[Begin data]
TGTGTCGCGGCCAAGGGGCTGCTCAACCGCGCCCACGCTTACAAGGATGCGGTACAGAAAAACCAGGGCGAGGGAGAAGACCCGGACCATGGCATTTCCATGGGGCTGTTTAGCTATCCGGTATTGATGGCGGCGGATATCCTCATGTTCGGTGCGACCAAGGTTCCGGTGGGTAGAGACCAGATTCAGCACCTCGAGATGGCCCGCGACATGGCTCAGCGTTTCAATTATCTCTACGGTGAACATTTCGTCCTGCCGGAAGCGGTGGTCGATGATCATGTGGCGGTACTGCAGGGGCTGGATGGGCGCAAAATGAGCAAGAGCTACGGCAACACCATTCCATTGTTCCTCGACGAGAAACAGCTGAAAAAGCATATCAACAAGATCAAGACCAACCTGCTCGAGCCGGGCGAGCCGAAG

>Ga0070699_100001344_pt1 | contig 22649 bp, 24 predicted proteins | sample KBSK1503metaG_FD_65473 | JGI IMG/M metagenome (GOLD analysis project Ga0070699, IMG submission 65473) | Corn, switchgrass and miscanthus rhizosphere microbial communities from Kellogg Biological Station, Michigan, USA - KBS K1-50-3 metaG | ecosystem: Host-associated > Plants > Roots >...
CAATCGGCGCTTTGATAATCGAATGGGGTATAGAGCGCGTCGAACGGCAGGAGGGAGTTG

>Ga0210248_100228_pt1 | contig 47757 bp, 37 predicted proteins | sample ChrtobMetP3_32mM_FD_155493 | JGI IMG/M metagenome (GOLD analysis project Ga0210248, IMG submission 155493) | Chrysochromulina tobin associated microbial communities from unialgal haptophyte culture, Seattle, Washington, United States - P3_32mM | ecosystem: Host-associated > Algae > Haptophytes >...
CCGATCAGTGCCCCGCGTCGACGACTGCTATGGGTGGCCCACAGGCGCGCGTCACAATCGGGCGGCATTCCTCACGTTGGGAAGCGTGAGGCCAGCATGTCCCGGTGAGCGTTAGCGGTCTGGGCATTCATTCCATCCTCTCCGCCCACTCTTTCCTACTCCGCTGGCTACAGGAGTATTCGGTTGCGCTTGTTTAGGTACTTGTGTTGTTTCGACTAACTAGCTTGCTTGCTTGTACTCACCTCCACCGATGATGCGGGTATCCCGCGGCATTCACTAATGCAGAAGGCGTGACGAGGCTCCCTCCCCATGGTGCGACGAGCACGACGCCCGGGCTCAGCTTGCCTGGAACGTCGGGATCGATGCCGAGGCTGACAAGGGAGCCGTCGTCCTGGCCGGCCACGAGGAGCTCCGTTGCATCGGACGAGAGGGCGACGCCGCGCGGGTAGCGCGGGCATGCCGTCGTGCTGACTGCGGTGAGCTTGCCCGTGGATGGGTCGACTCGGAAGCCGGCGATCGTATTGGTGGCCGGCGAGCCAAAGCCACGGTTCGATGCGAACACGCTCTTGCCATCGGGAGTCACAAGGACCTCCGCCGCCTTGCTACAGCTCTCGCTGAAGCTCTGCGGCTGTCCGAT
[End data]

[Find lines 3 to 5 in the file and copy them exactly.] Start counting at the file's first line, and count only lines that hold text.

CAATCGGCGCTTTGATAATCGAATGGGGTATAGAGCGCGTCGAACGGCAGGAGGGAGTTG

>Ga0210248_100228_pt1 | contig 47757 bp, 37 predicted proteins | sample ChrtobMetP3_32mM_FD_155493 | JGI IMG/M metagenome (GOLD analysis project Ga0210248, IMG submission 155493) | Chrysochromulina tobin associated microbial communities from unialgal haptophyte culture, Seattle, Washington, United States - P3_32mM | ecosystem: Host-associated > Algae > Haptophytes >...
CCGATCAGTGCCCCGCGTCGACGACTGCTATGGGTGGCCCACAGGCGCGCGTCACAATCGGGCGGCATTCCTCACGTTGGGAAGCGTGAGGCCAGCATGTCCCGGTGAGCGTTAGCGGTCTGGGCATTCATTCCATCCTCTCCGCCCACTCTTTCCTACTCCGCTGGCTACAGGAGTATTCGGTTGCGCTTGTTTAGGTACTTGTGTTGTTTCGACTAACTAGCTTGCTTGCTTGTACTCACCTCCACCGATGATGCGGGTATCCCGCGGCATTCACTAATGCAGAAGGCGTGACGAGGCTCCCTCCCCATGGTGCGACGAGCACGACGCCCGGGCTCAGCTTGCCTGGAACGTCGGGATCGATGCCGAGGCTGACAAGGGAGCCGTCGTCCTGGCCGGCCACGAGGAGCTCCGTTGCATCGGACGAGAGGGCGACGCCGCGCGGGTAGCGCGGGCATGCCGTCGTGCTGACTGCGGTGAGCTTGCCCGTGGATGGGTCGACTCGGAAGCCGGCGATCGTATTGGTGGCCGGCGAGCCAAAGCCACGGTTCGATGCGAACACGCTCTTGCCATCGGGAGTCACAAGGACCTCCGCCGCCTTGCTACAGCTCTCGCTGAAGCTCTGCGGCTGTCCGAT